Cells can be grouped into two general categories: prokaryotic cells, which include microbes like bacteria and archaea, or eukaryotic cells, which include plants and animals. A major difference between prokaryotic and eukaryotic cells is membrane-bound structures called organelles, including a nucleus, which encloses a eukaryote's genome. In prokaryotes, the genetic material can be found free-floating in the cell. Recent research has shown, however, that some types of organelles can also be found in bacteria.
In Nature Reviews Microbiology, scientists from Monash Biomedicine Discovery Institute (BDI) have outlines organelles in bacteria.
"There was an age-old truism until recently that bacteria were simply a bag of enzymes, the simplest type of cells," said Professor Trevor Lithgow of BDI. "New developments in nanoscale imaging have shown that internal compartments - organelles - make them very complex."
Powerful microscopy tools have revealed the presence of organelles in bacteria, which are about 10,000 times smaller than the head of a pin. Some of them are created out of a kind of phase separation while others are surrounded by physical boundaries made from fatty mono- or bilayers or proteins.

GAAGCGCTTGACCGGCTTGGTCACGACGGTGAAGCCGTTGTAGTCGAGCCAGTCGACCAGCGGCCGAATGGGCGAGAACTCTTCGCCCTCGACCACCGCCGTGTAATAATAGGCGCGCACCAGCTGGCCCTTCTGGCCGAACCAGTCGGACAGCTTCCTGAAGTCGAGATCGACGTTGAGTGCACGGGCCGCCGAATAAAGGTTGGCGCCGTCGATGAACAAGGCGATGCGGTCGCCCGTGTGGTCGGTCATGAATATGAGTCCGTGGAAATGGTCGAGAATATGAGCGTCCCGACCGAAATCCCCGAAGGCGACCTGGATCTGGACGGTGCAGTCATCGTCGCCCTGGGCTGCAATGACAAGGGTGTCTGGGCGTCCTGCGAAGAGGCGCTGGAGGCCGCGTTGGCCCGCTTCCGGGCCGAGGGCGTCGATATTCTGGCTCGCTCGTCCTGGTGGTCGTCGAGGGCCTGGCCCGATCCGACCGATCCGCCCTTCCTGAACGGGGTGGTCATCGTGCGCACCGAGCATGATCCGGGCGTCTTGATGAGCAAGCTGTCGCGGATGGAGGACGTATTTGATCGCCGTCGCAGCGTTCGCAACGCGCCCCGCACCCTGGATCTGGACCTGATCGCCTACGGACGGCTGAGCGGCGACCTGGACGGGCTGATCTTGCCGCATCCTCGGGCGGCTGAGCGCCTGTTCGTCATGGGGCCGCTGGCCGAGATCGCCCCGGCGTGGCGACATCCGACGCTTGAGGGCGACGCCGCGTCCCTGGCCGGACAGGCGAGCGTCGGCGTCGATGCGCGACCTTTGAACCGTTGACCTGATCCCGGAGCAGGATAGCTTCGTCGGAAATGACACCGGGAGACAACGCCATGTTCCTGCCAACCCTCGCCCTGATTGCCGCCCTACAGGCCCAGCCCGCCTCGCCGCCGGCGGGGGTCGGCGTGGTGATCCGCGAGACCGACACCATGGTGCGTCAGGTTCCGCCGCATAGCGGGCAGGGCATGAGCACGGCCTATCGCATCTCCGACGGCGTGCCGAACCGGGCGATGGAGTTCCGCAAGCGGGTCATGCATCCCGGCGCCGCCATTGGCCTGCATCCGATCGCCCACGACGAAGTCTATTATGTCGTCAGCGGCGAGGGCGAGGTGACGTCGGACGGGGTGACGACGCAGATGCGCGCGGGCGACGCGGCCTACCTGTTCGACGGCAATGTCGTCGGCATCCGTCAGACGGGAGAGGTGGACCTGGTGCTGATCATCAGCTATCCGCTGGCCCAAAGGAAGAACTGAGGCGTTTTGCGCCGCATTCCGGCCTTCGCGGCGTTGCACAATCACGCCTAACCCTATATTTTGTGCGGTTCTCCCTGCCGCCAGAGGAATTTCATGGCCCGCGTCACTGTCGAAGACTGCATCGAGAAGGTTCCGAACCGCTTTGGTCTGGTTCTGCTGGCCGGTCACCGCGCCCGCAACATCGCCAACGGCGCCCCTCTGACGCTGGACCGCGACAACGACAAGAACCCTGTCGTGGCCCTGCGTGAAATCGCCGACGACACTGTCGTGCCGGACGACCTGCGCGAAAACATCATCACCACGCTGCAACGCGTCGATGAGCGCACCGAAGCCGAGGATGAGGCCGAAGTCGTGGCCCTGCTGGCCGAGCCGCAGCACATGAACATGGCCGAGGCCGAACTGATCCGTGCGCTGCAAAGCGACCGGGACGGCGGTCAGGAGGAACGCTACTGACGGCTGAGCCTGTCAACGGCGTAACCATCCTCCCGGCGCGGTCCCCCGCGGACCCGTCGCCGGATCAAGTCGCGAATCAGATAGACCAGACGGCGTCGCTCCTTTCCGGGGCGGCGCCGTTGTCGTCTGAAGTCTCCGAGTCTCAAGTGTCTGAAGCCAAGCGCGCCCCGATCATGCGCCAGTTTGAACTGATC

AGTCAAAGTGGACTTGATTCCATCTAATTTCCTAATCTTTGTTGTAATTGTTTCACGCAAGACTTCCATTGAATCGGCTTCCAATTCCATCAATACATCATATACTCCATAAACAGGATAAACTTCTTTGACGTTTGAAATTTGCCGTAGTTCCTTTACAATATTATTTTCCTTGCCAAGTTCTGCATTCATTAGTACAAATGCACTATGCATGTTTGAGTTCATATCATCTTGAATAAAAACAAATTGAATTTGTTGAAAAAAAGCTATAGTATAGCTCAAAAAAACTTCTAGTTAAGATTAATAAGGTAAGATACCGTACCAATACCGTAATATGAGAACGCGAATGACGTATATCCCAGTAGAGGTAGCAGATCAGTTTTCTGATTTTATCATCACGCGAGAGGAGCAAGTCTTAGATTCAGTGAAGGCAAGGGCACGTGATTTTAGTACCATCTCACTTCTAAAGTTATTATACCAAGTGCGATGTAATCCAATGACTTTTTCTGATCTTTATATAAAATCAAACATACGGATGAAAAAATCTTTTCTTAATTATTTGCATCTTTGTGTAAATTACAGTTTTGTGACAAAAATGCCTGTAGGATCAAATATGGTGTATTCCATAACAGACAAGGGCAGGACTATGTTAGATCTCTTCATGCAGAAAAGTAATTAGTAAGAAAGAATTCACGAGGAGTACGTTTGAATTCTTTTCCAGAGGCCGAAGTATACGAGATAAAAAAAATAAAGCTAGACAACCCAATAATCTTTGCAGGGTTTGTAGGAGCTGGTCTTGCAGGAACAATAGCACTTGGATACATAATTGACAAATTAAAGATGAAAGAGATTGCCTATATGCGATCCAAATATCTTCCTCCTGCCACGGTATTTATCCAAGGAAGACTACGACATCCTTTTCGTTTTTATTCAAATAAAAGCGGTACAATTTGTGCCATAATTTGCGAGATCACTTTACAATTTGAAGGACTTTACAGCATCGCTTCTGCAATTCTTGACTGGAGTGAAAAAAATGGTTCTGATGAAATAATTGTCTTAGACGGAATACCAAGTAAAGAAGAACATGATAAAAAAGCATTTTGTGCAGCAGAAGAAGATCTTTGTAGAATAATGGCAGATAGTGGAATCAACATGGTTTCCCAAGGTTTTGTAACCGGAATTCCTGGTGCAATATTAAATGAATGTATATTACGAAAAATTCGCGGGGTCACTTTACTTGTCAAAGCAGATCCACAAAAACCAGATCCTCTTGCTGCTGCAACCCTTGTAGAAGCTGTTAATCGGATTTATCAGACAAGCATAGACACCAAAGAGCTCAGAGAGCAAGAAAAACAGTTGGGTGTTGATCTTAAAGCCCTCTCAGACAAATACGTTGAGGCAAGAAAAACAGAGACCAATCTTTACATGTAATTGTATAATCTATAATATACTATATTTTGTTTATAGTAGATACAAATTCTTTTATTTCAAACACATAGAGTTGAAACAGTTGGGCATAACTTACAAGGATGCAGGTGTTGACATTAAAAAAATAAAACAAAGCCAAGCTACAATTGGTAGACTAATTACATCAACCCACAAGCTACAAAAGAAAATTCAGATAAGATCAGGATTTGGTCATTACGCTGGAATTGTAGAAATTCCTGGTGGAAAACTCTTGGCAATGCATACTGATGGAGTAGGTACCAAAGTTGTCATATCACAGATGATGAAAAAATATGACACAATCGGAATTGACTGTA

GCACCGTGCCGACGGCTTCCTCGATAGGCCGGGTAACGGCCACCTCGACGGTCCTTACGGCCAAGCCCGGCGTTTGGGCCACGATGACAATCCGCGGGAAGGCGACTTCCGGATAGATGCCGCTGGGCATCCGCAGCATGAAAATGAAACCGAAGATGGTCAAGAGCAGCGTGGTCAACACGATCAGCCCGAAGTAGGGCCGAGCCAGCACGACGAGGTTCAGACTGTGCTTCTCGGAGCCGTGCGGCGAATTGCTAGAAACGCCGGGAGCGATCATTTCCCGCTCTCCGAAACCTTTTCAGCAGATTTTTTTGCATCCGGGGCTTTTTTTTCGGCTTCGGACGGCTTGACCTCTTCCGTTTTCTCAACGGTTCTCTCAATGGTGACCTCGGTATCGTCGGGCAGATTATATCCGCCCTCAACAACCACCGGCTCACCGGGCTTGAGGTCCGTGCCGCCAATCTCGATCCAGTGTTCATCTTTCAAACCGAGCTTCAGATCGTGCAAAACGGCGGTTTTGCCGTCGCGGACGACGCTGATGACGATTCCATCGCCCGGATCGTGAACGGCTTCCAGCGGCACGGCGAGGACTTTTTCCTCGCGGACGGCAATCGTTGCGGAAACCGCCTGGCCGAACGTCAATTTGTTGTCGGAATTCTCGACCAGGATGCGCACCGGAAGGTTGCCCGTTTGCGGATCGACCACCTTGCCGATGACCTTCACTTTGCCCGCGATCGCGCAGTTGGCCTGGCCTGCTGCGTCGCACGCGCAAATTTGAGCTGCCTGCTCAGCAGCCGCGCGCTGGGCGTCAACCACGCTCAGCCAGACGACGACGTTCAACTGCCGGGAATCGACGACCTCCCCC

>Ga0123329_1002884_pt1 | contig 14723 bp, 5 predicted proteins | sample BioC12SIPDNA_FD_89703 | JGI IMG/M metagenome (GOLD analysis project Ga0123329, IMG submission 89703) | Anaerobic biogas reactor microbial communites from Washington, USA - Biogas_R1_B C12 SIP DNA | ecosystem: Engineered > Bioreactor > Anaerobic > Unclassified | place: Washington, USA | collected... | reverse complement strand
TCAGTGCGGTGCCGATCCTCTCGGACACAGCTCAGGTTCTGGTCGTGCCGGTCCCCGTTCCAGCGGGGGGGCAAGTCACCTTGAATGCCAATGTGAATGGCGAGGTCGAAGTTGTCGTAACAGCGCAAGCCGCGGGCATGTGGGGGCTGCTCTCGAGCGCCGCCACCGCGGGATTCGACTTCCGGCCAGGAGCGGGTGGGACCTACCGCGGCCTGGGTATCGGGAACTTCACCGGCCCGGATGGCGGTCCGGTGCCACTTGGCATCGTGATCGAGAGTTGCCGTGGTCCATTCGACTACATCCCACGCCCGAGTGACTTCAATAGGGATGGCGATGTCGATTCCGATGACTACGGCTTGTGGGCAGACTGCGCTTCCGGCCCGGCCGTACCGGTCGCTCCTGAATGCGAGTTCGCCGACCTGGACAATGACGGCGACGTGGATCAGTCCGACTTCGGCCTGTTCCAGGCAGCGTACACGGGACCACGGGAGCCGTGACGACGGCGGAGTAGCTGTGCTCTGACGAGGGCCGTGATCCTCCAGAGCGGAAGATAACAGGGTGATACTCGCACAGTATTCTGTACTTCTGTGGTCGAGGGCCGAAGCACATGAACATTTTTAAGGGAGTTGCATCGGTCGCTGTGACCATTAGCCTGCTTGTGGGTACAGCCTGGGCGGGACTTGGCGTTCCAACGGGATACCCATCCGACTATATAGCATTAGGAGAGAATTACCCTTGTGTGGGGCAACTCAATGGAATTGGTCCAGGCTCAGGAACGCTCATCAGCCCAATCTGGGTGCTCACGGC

Organelles help bacteria carry out various biochemical processes like photosynthesis, or the breakdown of toxins like fuel. They can also help orient bacteria; some bacterial organelles collect magnetic iron particles to align with the planet's magnetic field, while other bacterial organelles can collect gas and move through an aquatic environment in specific directions in order to find nutrients or light. The review authors noted that while these organelles exhibit a high level of diversity, there are some unifying characteristics, such as the mechanisms underlying their formation.
"Organelles enable many bacteria to perform functions useful for us, from supporting basic ecosystem function to enabling all sorts of biotechnological advances. But a few pathogens use organelles to cause disease," said Associate Professor Chris Greening of BDI. "The deadly pathogen that causes tuberculosis, for example, scavenges fatty molecules from our own bodies and stores them as energy reserves in organelles, helping the pathogen to persist for years in our lungs, compromising treatment and making the emergence of drug resistance likely."
A deep understanding of how bacteria function can benefit humans in many ways, including through advancing biotechnology and improving human health.
"In these times of COVID-19 the death tolls we're seeing for viral infections are terrible, but the projection is that by 2050 at least 22,000 Australians and ten million people worldwide will die every year due to infections caused by drug-resistant bacteria," Lithgow said.
In the video above, Lithgow discusses bacterial cells.